Editor’s note: In April 2014, Georgetown University brought together over 30 nationally reputable speakers and 400 attendees through its inaugural OWN IT Summit, a series of events aimed to inspire and provide networking opportunities for college-age women. On March 29, the University will host the Summit in Chestnut Hill through co-sponsors the Undergraduate Government of Boston College and BC Women in Business alongside other partnerships, joining founding institution Georgetown, the University of Notre Dame, and Washington University at St. Louis in efforts to teach, celebrate, and empower women.
“I think there’s definitely a place for women to be more assertive and confident. And you know, I would be lying if I told you that I was that assertive and confident person graduating Boston College … So, I would say that we have to learn how to interrupt more because we have great things to say. Leadership doesn’t happen on an individual basis, it really has to happen based on a community around us.”
Raised in Connecticut before moving to Bergen County, N.J. for high school—which, coincidentally, is where she currently resides—Rollauer was an eaglet from the very beginning. “I am a legacy child, a legacy alumna, in that my father graduated from Boston College in 1968. So, I have been attending Boston College football games since I was a fetus.” Her mother went to Regis College in Weston, Mass., which was then an all-female college, and she and Rollauer’s father initially met at a mixer on the Chestnut Hill campus.
“I had a bit of a project when I was in fifth grade, entitled, ‘In the year 2000, I will be ….’—you’ll get a kick out of this. In the year 2000—so let’s see, in fifth grade, it was 1985, so, when you’re 10 years old, 15 years in the future seems like a really long way away, when, you know, in reality it wasn’t all that far. But I wrote, ‘In the year 2000 I will be a graduate of Boston College, living in Beacon Hill, Vice President of a major company, engaged to a Harvard man—yeah, I don’t know why I put that, considering my dad is so pro-BC—and singing in nightclubs in my spare time.’”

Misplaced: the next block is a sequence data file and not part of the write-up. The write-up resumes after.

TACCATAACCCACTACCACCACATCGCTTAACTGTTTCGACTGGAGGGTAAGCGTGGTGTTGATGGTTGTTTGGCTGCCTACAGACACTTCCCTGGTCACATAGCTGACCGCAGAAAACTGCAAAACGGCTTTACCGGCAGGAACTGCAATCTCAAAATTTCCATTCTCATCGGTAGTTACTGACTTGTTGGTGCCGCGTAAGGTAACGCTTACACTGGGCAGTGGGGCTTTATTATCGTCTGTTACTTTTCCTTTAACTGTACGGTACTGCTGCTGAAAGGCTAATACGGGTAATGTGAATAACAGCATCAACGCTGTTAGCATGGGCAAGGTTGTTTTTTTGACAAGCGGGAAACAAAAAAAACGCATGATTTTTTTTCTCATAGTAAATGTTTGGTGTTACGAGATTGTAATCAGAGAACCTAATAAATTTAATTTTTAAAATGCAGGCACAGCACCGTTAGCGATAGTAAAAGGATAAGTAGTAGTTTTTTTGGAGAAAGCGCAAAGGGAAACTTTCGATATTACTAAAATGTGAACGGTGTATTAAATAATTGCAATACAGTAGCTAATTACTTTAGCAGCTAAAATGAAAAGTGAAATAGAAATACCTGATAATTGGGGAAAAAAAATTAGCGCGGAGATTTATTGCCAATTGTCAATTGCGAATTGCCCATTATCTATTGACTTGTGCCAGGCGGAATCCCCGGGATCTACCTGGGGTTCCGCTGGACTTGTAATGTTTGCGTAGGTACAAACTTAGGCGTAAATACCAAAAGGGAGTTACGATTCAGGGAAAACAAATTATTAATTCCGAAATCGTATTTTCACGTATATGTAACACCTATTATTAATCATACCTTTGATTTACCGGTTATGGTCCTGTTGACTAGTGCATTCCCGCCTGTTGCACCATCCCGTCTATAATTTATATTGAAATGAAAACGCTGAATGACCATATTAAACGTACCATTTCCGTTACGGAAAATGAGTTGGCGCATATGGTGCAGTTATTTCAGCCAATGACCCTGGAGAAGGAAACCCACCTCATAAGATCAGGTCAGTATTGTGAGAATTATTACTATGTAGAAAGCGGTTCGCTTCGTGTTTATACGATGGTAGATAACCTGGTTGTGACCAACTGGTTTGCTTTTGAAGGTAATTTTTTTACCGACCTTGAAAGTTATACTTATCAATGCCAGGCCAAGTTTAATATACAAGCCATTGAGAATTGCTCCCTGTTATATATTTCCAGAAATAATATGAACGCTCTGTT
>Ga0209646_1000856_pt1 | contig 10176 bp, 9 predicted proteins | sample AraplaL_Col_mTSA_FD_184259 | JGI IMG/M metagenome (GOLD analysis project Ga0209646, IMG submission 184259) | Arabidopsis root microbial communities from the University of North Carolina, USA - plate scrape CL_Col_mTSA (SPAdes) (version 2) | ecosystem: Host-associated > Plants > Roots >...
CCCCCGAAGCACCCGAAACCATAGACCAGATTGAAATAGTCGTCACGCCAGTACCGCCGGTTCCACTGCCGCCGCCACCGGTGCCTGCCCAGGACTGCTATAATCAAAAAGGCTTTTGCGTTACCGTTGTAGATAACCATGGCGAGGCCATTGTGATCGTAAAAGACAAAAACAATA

Although she only went two for five on her predictions—she did graduate from the University and sang in a band with former BC bOp! members—Rollauer was certain from a very young age
that someday, she, too, would don the maroon and gold.
Fulfilling the early prophecy, Rollauer entered BC in 1993 as a freshman in the Carroll School of Management, eager to experience the Freshman First Week—a week that has since been discontinued—which was dedicated to welcoming freshmen through various Red Sox and art museum outings.
“I heard the BC Sharps sing at [the Isabella Stewart Gardner Museum] … I also applied to the Emerging Leadership Program, ELP,” Rollauer said. “I arrived on campus a week before all the other freshmen, so I had a week of indoctrination to what life was like at BC through ELP and instantly had 50 friends, which was wonderful. And some of those—most of those—people I would say I’m actually still friends with today.”
Rollauer found her niche in ELP and the BC Sharps, which would inspire her to pursue singing through other vocal groups on campus. “All of a sudden, I had an entire a cappella community embrace me and welcome me to BC, which really led such a wonderful trajectory for the next four years,” she said.